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  • geekay 12 posts

    Hope someone can help.

    I have a booking with Vueling from Spain back to Gatwick in October.

    I received an email today saying that the flight number had changed, and asking me to check back in etc.

    The time of the flight has moved by 10 minutes, and there is indeed a new flight number.

    As far as I understand it, a new flight number means that my original flight has been cancelled and I have the right to ask for a refund – which is helpful, as I was likely going to have to cancel the trip and the ticket was non-refundable. Vueling customer services said that the original flight had been cancelled but because the new flight was “the same time” that I had to accept it. They then decided that the original flight had not been cancelled. I think they were confused that I wanted to cancel because, correctly, they pointed out that the new flight was essentially the same as the previous flight.

    I think they are incorrect, but before I get into a fight with them, would appreciate if someone could confirm if I am right, and that I am entitled to a refund.

    On top of this, does anyone have an email that can be used to message them? I don’t want to have to speak to someone on the phone, and their webform only allows a claim for 1 person per booking – we are a family of 5, and when I put in my wife’s details it then asked me for my legal power of attorney. It is almost as though someone had designed the refund process to be as complex as possible……!

    Thank you.

    JDB 4,849 posts

    @geekay – there is a precise definition of a cancellation that would entitle you to a refund or reroute.

    3.2. Cancellation
    3.2.1. Definition of cancellation
    Article 2(l) of the Regulation defines ‘cancellation’ as the non-operation of a flight which was previously planned and on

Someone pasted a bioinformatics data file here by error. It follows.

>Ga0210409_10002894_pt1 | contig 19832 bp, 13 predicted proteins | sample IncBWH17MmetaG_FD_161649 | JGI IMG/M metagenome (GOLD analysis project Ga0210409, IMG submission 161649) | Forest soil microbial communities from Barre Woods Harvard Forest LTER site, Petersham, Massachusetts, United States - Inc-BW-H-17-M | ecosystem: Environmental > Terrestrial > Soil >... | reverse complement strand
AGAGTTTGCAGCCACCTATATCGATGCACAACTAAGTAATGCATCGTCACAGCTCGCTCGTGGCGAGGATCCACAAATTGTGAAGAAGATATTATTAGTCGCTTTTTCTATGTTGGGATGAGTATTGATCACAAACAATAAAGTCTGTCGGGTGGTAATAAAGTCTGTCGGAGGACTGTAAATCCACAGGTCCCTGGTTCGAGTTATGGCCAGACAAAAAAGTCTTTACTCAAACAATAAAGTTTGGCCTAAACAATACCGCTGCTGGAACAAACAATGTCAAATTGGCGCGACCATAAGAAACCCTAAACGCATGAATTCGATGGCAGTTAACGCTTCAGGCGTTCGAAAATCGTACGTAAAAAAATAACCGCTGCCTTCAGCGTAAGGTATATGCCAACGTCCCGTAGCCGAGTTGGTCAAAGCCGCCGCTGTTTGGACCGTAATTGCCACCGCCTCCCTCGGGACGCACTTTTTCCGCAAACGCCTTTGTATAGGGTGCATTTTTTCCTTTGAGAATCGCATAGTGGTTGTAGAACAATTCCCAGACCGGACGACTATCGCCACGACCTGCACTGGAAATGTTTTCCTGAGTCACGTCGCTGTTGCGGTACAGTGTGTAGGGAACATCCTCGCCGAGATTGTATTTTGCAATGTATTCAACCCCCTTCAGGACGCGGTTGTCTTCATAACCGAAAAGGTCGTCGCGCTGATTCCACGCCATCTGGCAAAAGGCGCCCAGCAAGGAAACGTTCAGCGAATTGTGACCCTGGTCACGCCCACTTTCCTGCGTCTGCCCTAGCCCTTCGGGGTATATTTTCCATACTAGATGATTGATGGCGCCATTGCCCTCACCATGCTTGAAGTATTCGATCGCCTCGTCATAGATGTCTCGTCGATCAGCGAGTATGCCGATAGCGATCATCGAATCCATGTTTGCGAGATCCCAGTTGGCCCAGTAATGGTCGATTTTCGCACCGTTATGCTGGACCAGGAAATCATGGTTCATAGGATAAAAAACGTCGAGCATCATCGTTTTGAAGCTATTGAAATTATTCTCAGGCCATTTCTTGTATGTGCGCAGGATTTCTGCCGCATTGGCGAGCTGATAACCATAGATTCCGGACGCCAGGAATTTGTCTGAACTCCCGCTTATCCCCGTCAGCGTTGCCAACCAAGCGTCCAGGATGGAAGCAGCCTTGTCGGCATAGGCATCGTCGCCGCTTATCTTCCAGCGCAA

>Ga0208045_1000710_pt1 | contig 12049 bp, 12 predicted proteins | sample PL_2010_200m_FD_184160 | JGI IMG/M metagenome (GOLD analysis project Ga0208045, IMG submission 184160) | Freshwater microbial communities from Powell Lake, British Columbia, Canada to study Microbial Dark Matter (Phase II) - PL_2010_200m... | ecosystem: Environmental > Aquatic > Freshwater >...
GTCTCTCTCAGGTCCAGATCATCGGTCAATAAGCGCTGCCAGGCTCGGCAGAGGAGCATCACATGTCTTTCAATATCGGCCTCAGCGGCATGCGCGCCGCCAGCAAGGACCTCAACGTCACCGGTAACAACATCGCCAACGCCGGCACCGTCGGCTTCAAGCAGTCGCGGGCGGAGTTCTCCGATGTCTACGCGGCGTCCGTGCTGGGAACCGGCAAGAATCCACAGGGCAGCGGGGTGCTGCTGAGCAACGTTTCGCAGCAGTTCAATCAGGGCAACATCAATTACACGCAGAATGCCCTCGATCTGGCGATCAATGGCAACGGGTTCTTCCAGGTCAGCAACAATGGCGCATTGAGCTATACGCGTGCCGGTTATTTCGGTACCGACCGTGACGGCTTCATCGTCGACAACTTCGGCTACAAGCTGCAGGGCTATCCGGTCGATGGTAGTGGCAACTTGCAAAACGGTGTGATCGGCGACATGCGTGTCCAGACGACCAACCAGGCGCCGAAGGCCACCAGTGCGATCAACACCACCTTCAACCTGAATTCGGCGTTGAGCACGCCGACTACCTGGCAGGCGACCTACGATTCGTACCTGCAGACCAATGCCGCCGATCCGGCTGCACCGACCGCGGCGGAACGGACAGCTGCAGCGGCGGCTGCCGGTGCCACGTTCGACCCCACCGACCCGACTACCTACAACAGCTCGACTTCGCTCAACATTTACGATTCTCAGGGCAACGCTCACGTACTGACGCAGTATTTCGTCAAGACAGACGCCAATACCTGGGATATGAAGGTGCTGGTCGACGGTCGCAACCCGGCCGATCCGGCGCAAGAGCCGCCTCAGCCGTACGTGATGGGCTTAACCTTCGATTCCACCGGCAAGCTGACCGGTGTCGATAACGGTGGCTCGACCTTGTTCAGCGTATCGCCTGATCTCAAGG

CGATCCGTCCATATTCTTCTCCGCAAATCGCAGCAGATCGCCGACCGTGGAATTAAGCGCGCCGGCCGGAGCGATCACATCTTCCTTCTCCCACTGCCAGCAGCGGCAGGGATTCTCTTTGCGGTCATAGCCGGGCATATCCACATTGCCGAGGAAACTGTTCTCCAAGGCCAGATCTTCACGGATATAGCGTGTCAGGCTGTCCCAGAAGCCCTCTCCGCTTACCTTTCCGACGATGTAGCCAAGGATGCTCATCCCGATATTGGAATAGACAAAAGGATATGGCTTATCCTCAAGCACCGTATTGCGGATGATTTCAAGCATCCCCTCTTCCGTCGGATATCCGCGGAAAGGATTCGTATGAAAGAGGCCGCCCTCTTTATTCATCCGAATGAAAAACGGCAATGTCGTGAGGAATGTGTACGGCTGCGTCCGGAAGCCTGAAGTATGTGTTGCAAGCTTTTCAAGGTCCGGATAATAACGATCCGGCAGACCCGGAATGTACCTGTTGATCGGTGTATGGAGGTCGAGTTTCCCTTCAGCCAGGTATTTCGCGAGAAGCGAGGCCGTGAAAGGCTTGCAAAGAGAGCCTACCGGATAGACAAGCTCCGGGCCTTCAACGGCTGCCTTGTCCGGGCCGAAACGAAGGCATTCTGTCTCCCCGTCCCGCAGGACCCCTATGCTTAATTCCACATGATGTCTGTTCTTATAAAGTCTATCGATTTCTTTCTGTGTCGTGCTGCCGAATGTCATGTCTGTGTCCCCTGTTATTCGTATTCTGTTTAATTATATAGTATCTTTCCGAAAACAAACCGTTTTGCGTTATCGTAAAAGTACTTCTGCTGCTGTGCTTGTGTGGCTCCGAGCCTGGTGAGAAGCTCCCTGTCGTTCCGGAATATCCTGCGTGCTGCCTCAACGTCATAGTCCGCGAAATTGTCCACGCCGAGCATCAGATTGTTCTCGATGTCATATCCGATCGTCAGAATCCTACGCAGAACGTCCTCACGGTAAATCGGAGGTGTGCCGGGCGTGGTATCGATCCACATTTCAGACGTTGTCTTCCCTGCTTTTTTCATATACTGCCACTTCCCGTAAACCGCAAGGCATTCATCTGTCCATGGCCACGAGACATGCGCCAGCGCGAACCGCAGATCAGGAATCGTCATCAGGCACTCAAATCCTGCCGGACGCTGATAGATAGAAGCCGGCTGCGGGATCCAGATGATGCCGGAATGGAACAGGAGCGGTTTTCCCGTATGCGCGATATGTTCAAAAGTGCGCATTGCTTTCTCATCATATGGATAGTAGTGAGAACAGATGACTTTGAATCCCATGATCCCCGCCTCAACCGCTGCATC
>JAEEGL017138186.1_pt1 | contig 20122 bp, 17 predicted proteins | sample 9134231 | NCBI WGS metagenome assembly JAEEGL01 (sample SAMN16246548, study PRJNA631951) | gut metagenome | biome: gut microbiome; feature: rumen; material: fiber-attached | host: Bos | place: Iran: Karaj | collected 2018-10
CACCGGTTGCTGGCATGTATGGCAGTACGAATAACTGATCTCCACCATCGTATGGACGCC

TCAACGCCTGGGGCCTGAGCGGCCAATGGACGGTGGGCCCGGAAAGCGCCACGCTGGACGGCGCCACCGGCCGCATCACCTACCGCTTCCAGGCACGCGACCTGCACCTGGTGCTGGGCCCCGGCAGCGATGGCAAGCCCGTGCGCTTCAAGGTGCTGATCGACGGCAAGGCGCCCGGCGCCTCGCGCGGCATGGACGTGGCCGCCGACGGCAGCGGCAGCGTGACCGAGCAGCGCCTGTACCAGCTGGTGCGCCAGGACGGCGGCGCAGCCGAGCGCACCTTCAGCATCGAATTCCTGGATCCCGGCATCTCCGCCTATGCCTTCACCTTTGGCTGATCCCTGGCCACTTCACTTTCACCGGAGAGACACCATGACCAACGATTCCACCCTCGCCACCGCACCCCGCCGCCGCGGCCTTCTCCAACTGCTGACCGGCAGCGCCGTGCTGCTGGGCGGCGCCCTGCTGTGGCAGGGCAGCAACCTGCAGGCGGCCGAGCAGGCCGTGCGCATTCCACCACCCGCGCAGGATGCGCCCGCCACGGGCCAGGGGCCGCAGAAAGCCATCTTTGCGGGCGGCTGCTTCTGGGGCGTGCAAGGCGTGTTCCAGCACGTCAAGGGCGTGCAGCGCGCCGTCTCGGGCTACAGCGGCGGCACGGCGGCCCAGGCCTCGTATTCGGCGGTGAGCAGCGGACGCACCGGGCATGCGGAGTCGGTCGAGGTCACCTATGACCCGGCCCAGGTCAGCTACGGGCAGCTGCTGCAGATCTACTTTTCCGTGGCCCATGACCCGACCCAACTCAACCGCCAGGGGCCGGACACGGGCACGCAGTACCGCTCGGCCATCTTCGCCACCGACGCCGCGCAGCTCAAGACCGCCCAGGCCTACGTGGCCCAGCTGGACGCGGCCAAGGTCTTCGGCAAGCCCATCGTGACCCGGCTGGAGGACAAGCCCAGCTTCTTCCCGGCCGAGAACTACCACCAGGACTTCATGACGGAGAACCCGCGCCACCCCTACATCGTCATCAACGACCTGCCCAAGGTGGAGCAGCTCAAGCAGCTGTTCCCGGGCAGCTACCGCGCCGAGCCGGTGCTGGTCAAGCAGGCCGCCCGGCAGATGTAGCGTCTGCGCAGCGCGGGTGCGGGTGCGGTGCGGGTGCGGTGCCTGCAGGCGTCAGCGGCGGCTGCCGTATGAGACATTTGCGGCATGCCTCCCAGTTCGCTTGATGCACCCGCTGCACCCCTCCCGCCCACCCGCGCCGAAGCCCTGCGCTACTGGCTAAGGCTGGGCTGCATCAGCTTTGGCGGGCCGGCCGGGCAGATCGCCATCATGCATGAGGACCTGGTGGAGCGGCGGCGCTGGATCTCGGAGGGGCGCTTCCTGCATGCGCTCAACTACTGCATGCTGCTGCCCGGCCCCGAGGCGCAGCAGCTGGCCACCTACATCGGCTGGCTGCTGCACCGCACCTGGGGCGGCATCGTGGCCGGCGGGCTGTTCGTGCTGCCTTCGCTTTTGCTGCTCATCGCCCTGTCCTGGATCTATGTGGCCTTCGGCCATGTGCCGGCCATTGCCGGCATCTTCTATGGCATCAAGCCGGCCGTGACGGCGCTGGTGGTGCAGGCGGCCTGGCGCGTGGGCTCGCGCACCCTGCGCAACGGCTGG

which at least one place was reserved.
    Cancellation occurs in principle where the planning of the original flight is abandoned and passengers of that flight join
    passengers on a flight which was also planned, but independently of the original flight. Article 2(l) does not require an
    express decision of cancellation by the carrier.

    So, if in your case Vueling has moved the time by a few minutes and changed the flight number but moved all the passengers from the original flight onto this one, that’s not a cancellation.

    ChrisBCN 294 posts

    There’s the other complication with Vueling which is that they will never give you anything you are entitled too, ever. You would be on for a hell of a fight, even if legally you are in the right.

    NorthernLass 8,482 posts

    Avoid getting tangled up in Spanish bureaucracy if you value your sanity. You’ll probably find you need to submit your grandparents’ birth certificates or similar by the end of the process!

    ChrisBCN 294 posts

    Avoid getting tangled up in Spanish bureaucracy if you value your sanity. You’ll probably find you need to submit your grandparents’ birth certificates or similar by the end of the process!

    That’s a very outdated view! It will obviously depend on what you need to do and which state/entity is involved, but pretty much everything is digital and easy to perform.

    You will of course find exceptions, but they are few and far between.

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